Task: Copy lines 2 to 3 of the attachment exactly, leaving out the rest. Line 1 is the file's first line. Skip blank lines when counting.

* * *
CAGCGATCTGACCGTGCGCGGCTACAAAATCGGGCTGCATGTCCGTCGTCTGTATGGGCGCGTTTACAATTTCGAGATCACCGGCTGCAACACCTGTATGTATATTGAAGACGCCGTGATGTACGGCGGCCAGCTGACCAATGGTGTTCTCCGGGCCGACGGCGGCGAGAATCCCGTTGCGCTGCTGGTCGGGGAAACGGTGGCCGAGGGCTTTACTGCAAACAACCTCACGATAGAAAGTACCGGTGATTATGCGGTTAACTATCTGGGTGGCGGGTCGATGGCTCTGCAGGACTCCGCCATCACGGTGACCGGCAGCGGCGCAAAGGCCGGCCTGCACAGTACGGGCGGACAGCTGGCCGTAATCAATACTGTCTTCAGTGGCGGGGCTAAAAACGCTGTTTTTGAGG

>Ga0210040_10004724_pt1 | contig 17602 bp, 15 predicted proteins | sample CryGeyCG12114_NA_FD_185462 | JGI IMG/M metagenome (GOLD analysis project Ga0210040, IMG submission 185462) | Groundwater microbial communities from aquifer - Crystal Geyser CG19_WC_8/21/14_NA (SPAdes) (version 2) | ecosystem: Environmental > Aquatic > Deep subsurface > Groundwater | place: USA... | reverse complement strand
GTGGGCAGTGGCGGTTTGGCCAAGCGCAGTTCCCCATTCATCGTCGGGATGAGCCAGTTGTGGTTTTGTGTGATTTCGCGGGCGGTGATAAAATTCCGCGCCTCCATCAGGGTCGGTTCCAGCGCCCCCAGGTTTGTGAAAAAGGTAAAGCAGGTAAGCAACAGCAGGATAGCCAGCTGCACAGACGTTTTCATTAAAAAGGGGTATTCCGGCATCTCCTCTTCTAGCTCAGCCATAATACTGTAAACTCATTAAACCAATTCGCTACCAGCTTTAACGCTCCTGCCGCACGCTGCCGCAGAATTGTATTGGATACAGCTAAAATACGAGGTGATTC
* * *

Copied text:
>Ga0210040_10004724_pt1 | contig 17602 bp, 15 predicted proteins | sample CryGeyCG12114_NA_FD_185462 | JGI IMG/M metagenome (GOLD analysis project Ga0210040, IMG submission 185462) | Groundwater microbial communities from aquifer - Crystal Geyser CG19_WC_8/21/14_NA (SPAdes) (version 2) | ecosystem: Environmental > Aquatic > Deep subsurface > Groundwater | place: USA... | reverse complement strand
GTGGGCAGTGGCGGTTTGGCCAAGCGCAGTTCCCCATTCATCGTCGGGATGAGCCAGTTGTGGTTTTGTGTGATTTCGCGGGCGGTGATAAAATTCCGCGCCTCCATCAGGGTCGGTTCCAGCGCCCCCAGGTTTGTGAAAAAGGTAAAGCAGGTAAGCAACAGCAGGATAGCCAGCTGCACAGACGTTTTCATTAAAAAGGGGTATTCCGGCATCTCCTCTTCTAGCTCAGCCATAATACTGTAAACTCATTAAACCAATTCGCTACCAGCTTTAACGCTCCTGCCGCACGCTGCCGCAGAATTGTATTGGATACAGCTAAAATACGAGGTGATTC